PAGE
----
1. ## Zenfighter: About one-decimal indices' delusions.

What we have below is a practical (and non-practical, too) table to get our TC?s computed, the fact given, precise quarterdecks estimation are second nature for a pro and/or semi-pro CC.

```

6 dks dealt out 4 ?

Gone	Multiplier	M.R.   M.Pract.   Div.

13	0.173913	0.17	0.2
26	0.181818	0.18	0.2
39	0.190476	0.19	0.2
52	0.200000	0.20	0.2
65	0.210526	0.21	0.2
78	0.222222	0.22	0.2
91	0.235294	0.24	0.2
104				           : 4
117	0.266667	0.27	0.3
130	0.285714	0.29	0.3
143	0.307692	0.31	0.3
156				           : 3
169	0.363636	0.36	0.4
182	0.400000	0.40	0.4
195	0.444444	0.44	0.4
208				           : 2
221	0.571429	0.57	0.6
234	0.666667	0.67	0.7

```

One decimal ?precise? indices.

The very notion of this concept is a phantom. No matter with an algebraic approximation (using proper EoR?s and fine formulas) and/or the use of chosen ?representative? subsets, the accuracy of both methods contains elements of limited accuracy and a certain dose of faith in the final results. This sensational statement is something about 25 years old! The whole thing about representative decks started with our father Thorp, Braun quickly improving them, only to see ol? Stan claiming the ?superiority? of his methodology, a couple of years later. What if our 21st century specialist Cac has definitely improved their accuracy? Will this help a player, with the purpose to obtain an increase in EV, while using exact one-decimal indices? Just the opposite is my educated guess.

How do you get your one-decimal TC?s?

Even if you?re an eagle-eyed card counter, estimating quarters, the employment of the practical column that contains the multipliers (for full-decks, the use of divisors is automatic and very precise) rounded to one decimal only, won?t help you anyhow, to achieve most of the time, precise one-decimal figures (with quarter-decks estimation, remember). The task worsens itself when actually having double-digit RC figures to be converted rapidly on the table. E.g.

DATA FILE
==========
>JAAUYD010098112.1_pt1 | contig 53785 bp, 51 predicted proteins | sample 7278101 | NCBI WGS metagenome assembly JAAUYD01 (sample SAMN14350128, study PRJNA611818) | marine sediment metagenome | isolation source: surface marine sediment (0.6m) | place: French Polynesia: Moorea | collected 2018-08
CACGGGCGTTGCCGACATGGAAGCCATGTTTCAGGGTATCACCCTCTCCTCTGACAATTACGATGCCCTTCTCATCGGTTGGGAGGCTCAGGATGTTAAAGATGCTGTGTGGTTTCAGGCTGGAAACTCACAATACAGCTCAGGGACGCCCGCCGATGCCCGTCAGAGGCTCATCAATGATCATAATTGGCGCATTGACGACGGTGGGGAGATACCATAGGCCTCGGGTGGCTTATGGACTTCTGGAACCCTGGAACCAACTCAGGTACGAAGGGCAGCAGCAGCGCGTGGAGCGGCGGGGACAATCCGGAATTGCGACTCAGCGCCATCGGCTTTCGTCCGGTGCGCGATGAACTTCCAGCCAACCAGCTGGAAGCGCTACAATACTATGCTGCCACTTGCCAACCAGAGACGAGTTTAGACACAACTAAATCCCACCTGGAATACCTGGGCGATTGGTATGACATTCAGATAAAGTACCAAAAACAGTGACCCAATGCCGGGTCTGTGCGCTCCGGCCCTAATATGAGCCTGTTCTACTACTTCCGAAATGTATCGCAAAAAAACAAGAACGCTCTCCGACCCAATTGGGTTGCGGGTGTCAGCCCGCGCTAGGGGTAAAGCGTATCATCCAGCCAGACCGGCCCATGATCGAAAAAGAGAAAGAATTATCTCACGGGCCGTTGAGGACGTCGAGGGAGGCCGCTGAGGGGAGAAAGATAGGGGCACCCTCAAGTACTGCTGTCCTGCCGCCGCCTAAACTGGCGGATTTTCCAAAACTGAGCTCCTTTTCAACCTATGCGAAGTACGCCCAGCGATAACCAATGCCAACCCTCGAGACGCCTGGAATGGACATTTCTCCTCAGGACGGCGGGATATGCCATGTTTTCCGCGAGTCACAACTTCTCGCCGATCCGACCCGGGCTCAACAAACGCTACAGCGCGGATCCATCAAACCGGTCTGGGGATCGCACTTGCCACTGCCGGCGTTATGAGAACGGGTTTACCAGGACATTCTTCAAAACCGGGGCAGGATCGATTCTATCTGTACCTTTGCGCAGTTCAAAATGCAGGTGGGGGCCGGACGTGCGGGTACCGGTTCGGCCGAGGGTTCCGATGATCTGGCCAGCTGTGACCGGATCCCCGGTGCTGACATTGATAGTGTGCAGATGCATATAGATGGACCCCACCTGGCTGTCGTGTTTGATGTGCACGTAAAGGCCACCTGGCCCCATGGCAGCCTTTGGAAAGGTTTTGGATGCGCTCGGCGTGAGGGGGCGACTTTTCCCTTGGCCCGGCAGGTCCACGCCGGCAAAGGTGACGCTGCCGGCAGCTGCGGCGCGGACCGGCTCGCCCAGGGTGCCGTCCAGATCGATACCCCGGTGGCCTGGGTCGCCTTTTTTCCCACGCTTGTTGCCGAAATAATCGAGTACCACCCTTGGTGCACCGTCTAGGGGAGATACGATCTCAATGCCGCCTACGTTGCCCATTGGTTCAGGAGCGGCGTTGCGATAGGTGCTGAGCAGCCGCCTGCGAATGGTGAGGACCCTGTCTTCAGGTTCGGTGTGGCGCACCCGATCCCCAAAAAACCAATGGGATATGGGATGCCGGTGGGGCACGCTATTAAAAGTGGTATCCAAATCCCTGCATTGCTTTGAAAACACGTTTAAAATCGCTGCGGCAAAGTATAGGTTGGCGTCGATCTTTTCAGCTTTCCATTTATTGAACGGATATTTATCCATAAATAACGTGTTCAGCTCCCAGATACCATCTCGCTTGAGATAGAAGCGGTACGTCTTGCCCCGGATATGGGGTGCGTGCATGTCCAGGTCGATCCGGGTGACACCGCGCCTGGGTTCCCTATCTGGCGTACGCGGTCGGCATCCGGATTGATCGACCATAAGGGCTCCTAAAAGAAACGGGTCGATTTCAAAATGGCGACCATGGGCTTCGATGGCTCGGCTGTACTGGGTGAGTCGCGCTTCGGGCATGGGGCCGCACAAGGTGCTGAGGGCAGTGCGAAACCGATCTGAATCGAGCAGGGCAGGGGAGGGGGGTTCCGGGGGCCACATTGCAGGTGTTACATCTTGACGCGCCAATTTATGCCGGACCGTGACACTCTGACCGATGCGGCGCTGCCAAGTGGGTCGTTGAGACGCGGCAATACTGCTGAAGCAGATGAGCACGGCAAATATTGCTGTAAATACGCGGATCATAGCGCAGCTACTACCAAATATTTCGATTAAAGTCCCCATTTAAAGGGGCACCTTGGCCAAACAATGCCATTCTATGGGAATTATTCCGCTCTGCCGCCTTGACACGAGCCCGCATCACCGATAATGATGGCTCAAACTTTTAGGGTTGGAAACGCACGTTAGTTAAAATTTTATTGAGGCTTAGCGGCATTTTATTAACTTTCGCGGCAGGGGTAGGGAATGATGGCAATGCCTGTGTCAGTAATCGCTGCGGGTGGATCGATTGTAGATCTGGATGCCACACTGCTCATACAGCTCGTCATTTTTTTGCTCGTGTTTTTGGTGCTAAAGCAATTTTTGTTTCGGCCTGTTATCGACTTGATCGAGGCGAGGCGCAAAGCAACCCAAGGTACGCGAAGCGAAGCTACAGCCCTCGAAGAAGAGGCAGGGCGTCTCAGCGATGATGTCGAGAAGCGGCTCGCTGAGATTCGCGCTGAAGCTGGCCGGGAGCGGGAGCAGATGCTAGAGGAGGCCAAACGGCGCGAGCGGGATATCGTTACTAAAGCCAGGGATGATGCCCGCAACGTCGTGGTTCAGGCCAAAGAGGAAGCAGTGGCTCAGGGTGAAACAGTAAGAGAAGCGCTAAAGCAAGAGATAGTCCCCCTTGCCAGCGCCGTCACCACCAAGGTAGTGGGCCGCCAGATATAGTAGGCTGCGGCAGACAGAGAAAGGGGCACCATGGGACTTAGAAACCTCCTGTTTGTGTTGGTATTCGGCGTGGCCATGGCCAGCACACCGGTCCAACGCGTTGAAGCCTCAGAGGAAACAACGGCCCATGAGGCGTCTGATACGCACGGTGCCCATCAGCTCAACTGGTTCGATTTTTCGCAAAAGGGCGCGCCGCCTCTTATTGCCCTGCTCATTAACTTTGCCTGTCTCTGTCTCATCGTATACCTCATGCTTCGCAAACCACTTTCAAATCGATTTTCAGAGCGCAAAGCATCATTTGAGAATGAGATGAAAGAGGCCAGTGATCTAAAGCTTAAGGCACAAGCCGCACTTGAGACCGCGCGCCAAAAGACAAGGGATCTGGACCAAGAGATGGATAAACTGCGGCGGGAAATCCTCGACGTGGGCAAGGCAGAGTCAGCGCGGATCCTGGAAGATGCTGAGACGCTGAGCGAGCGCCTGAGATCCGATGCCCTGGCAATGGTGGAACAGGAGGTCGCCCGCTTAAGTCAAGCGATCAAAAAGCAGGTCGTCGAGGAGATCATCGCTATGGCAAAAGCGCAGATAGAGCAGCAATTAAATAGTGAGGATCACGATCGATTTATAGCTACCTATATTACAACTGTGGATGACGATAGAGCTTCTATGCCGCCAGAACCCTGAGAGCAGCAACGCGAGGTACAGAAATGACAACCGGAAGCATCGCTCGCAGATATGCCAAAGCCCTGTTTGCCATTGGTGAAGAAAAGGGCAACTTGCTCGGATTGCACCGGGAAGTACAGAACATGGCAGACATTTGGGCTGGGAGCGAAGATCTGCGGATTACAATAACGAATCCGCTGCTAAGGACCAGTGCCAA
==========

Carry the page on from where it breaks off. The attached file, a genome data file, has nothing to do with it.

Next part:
2 ? dks gone. RC = 14 TC?

14 * 0.3 = 4.2 while the more precise yields

14 * 0.27 = 3.78 or 3.8

Computing mentally the last one requires at least (14 * 0.2 = 2.8) plus (7 * 0.1 = 0.7) = 3.5 plus (7 * 0.04 = 0.28) equals our 3.78. (14 * 0.07 = 0.98 + 2.8 = 3.78 works, too)
Another trick is (14 *0.3 = 4.2) minus (14 * 0.03 = 0.42) for a total of 3.78. There are other forms of mental masochism!

Any takers?

The final verdict can be inferred very easily:

A card counter using floored indices and affordable divisors/multipliers to get TC?s estimation figures will beat consistently his perfectionist colleague who insists in being more ?precise?. Here the illusion of ?exactitude? will work against him, undoubtedly.
More errors per hour are in sight. A precise border is a danger to deal with, while a floored index gives us more room for inaccuracies. Elementary, my dear Francis.

Regards

Zenfighter

2. ## Don Schlesinger: Re: About one-decimal indices' delusions.

>Elementary, my dear Francis.

Thanks, as always, Zen, for weighing in on this topic. And, of course, it was clear what your response would be.

In truth, I'm quite convinced that the above post is, indeed, elementary for just about everyone -- Norm, Parker, Myooligan, Roger Harris, T-Hopper, Cac, and me -- who has participated in this discussion over the years. That is, elementary for everyone except Francis.

I don't know if he's a member here, but, if he is, expect nothing but protests and, as always, a great deal more heat than light.

Again, thanks.

Don

3. ## Sun Runner: Nice; and thanks. *NM*

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